Democrats still seeking a formidable challenger for Texas’ top job
AUSTIN - As Democrats nationally are cheering recent wins in Virginia and New Jersey and are planning for an all-out assault on Republicans in Washington, Texas Democrats still have no announced flagship candidate to challenge GOP Gov. Greg Abbott in the 2018 election.
The party that hasn’t won a statewide office in two decades does have a list of earnest wannabees for down ballot positions, struggling to get attention without much name ID, which is a key to getting elected.
But as the 30-day filing period for candidates opens on Saturday. Democratic party leaders are predicting surprises, lots of them, in the coming weeks and months that they predict will turn Texas more blue when the final ballots are counted in next year’s general election.
“Even against all odds, with rigged maps, we’re still making progress in Texas,” Manny Garcia, deputy executive director of the Texas Democratic Party, said Thursday. “What you’re seeing across the country right now, this Democratic rise after Trump’s vile politics have infected the Republican Party, you’ll be seeing that happen in Texas. There are going to be some surprises.”
Will the party field candidates for all statewide elective positions? Yes, he says.
State Republican Party officials acknowledge that while their party faces some challenges in certain districts, Texas will remain perhaps the Red State bastion of conservative GOP politics that it has been for years.
“Texas is solid Republican and it will remain solid Republican after the last ballots are counted, and you can take that to the bank, sir,” said Williamson County businessman and longtime GOP activist Charles Jarmon, echoing the sentiments of party officials.
Even so, John Bucy III, the Democratic Party chair in Williamson County, which has long been a Republican stronghold, noted after a recent meet-and-greet in Round Rock with Mike Collier, a Democrat running against GOP incumbent Lt. Gov. Dan Patrick, that politics in Austin’s largest suburb are changing.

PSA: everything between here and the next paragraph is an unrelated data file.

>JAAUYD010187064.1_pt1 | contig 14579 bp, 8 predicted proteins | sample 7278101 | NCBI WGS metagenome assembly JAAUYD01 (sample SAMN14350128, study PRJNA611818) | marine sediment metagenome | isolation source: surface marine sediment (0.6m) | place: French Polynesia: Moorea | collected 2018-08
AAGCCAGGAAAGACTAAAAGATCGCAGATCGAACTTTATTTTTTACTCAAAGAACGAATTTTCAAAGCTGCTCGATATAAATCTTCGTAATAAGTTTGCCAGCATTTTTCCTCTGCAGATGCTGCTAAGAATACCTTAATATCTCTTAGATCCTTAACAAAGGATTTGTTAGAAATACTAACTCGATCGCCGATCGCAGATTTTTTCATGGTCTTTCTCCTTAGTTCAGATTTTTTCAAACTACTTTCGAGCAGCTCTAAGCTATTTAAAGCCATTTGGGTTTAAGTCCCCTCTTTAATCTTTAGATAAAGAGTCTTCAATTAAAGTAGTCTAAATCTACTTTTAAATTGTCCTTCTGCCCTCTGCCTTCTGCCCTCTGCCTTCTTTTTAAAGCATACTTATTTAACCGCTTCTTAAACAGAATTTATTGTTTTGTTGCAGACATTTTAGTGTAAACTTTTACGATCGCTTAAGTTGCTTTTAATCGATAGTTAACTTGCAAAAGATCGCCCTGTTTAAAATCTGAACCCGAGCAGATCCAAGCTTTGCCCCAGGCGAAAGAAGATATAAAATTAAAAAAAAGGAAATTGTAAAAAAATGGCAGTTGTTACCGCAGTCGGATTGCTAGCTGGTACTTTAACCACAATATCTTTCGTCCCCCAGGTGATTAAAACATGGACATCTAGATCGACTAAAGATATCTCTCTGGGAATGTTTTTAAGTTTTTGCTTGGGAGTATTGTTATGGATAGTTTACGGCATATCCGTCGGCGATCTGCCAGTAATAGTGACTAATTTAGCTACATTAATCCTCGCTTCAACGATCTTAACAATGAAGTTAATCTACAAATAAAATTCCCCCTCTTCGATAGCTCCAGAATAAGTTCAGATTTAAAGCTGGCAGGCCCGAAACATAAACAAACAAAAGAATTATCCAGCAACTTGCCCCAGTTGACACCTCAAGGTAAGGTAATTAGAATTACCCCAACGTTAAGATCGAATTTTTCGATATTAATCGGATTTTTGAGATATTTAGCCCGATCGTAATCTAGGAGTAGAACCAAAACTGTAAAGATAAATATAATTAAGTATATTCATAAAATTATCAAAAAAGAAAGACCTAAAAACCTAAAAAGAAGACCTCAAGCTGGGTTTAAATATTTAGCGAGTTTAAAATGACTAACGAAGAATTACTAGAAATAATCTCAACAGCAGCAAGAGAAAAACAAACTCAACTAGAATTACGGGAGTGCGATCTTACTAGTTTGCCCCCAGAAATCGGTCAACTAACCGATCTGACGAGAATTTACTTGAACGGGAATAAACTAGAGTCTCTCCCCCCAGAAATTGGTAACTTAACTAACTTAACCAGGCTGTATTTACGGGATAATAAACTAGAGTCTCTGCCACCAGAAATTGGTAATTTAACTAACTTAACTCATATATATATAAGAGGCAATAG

Democrats recently have won local races, including a spot on the county commissioner’s court.
“We are becoming more blue ,” Bucy said.
Democrats in Harris and Fort Bend counties make the same point, as do party activists in San Antonio, Dallas and the Rio Grande Valley.
“There have been a dramatic rise in Democratic candidates ready to file in a lot of these races,” Garcia said. “There are going to be a number of competitive races.”
Even so, as recently as this week, the party’s choice to challenge for Abbott was publicly still up for grabs. Dallas County Sheriff Lupe Garcia confirmed she was considering running, as were others whose names have been bandied about for weeks.
Two other announced Democrats - businessmen Jeffrey Payne of Dallas and Tom Wakely of San Antonio - said they were still in. Andrew White, the son of the late former Gov. Mark White, said he was still seriously considering a run against Abbott, even though he said party leaders had shied away from him because he was pro-life and too conservative.
Davis unlikely to run
Political scientists suggest that the lack of a party flag-bearer to run for governor, as the filing period opens, suggests they have been unable to find someone to run - an assertion that party leaders deny.
Former Fort Worth state Sen. Wendy Davis, who ran an unsuccessful race against Abbott in 2014 and has been rumored to perhaps be up to challenging him again, said she no plans to do so. Instead, she said she is helping the state Democratic party look for a candidate the party’s base can support.
“There’s only the very remotest of chances that I would do that,” she said when asked if she would run. “I’m waiting for someone credible to step forward so I can throw my support behind them.”
Asked what it would take for her to change her mind, and challenge Abbott, she responded: “A brainwash, maybe.”
Democratic Party activists in Houston, Austin and San Antonio insist that Donald Trump will be Democrats’ best friend in the November 2018 election. His controversial decisions that have created disarray in the ranks of Republicans, not only in Washington but in Texas, will fuel defections in congressional, state and legislative races, they predict.
Political observers are not so sure.
Brandon Rottinghaus, a political scientist at the University of Houston, said the recent Democratic wins in Eastern states suggest to him that the “patterns of partisanship are hardening” in midterm elections, rather than a shift in voter sentiment.
“The statistics suggest that blue states are getting bluer and red states are getting redder,” he said, meaning that parties are looking to focus on their bases of support. “This could mean that Texas will get even redder.”